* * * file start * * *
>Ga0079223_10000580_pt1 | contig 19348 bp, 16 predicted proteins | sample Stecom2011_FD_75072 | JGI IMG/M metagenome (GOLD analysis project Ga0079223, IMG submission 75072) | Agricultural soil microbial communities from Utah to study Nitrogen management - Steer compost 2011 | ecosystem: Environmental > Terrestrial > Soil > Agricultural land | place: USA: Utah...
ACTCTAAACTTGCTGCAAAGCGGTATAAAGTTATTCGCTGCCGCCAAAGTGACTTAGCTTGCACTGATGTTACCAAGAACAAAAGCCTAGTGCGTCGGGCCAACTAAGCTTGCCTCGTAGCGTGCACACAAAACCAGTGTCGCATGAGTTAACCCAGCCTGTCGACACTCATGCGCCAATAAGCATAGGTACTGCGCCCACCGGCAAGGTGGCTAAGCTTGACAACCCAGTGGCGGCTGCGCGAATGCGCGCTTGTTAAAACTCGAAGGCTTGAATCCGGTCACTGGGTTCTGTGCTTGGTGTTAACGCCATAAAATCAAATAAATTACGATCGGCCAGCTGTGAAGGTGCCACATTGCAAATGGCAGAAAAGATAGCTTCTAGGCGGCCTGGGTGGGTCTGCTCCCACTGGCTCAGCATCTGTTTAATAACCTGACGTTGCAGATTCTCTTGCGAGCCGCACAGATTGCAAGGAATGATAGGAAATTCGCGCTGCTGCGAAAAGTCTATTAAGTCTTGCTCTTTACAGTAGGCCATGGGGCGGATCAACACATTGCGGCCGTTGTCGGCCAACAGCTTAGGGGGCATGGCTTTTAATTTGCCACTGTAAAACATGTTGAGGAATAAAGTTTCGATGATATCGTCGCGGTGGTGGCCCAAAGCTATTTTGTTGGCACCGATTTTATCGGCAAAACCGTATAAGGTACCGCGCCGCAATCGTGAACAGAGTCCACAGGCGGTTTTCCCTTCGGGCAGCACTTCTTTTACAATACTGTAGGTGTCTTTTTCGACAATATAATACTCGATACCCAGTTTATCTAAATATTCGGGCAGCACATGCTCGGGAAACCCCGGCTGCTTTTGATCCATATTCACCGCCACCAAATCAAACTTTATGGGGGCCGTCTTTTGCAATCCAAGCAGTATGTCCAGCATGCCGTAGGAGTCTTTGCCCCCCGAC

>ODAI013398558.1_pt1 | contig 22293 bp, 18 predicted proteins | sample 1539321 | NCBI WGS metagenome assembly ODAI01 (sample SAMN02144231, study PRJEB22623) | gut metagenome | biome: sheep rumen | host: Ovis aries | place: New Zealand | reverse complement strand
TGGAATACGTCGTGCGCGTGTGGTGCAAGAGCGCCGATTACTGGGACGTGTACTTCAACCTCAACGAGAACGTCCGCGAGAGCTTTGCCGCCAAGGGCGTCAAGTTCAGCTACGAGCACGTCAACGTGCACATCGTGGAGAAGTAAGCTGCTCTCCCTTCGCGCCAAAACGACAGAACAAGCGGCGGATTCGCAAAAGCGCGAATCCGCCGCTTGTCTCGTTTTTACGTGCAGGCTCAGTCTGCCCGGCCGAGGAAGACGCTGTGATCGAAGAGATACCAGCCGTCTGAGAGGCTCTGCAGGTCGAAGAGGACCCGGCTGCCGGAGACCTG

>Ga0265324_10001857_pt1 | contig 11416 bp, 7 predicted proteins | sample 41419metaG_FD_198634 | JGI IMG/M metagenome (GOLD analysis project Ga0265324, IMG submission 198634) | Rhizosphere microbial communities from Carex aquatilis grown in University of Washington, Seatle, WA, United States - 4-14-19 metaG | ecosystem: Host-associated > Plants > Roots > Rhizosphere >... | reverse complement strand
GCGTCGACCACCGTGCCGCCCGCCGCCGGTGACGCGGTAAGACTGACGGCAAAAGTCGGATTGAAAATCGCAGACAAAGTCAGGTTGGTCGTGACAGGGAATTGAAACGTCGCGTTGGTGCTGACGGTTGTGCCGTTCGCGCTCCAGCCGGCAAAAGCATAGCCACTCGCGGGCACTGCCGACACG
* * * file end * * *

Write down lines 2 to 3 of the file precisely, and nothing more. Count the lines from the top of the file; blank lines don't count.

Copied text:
ACTCTAAACTTGCTGCAAAGCGGTATAAAGTTATTCGCTGCCGCCAAAGTGACTTAGCTTGCACTGATGTTACCAAGAACAAAAGCCTAGTGCGTCGGGCCAACTAAGCTTGCCTCGTAGCGTGCACACAAAACCAGTGTCGCATGAGTTAACCCAGCCTGTCGACACTCATGCGCCAATAAGCATAGGTACTGCGCCCACCGGCAAGGTGGCTAAGCTTGACAACCCAGTGGCGGCTGCGCGAATGCGCGCTTGTTAAAACTCGAAGGCTTGAATCCGGTCACTGGGTTCTGTGCTTGGTGTTAACGCCATAAAATCAAATAAATTACGATCGGCCAGCTGTGAAGGTGCCACATTGCAAATGGCAGAAAAGATAGCTTCTAGGCGGCCTGGGTGGGTCTGCTCCCACTGGCTCAGCATCTGTTTAATAACCTGACGTTGCAGATTCTCTTGCGAGCCGCACAGATTGCAAGGAATGATAGGAAATTCGCGCTGCTGCGAAAAGTCTATTAAGTCTTGCTCTTTACAGTAGGCCATGGGGCGGATCAACACATTGCGGCCGTTGTCGGCCAACAGCTTAGGGGGCATGGCTTTTAATTTGCCACTGTAAAACATGTTGAGGAATAAAGTTTCGATGATATCGTCGCGGTGGTGGCCCAAAGCTATTTTGTTGGCACCGATTTTATCGGCAAAACCGTATAAGGTACCGCGCCGCAATCGTGAACAGAGTCCACAGGCGGTTTTCCCTTCGGGCAGCACTTCTTTTACAATACTGTAGGTGTCTTTTTCGACAATATAATACTCGATACCCAGTTTATCTAAATATTCGGGCAGCACATGCTCGGGAAACCCCGGCTGCTTTTGATCCATATTCACCGCCACCAAATCAAACTTTATGGGGGCCGTCTTTTGCAATCCAAGCAGTATGTCCAGCATGCCGTAGGAGTCTTTGCCCCCCGAC

>ODAI013398558.1_pt1 | contig 22293 bp, 18 predicted proteins | sample 1539321 | NCBI WGS metagenome assembly ODAI01 (sample SAMN02144231, study PRJEB22623) | gut metagenome | biome: sheep rumen | host: Ovis aries | place: New Zealand | reverse complement strand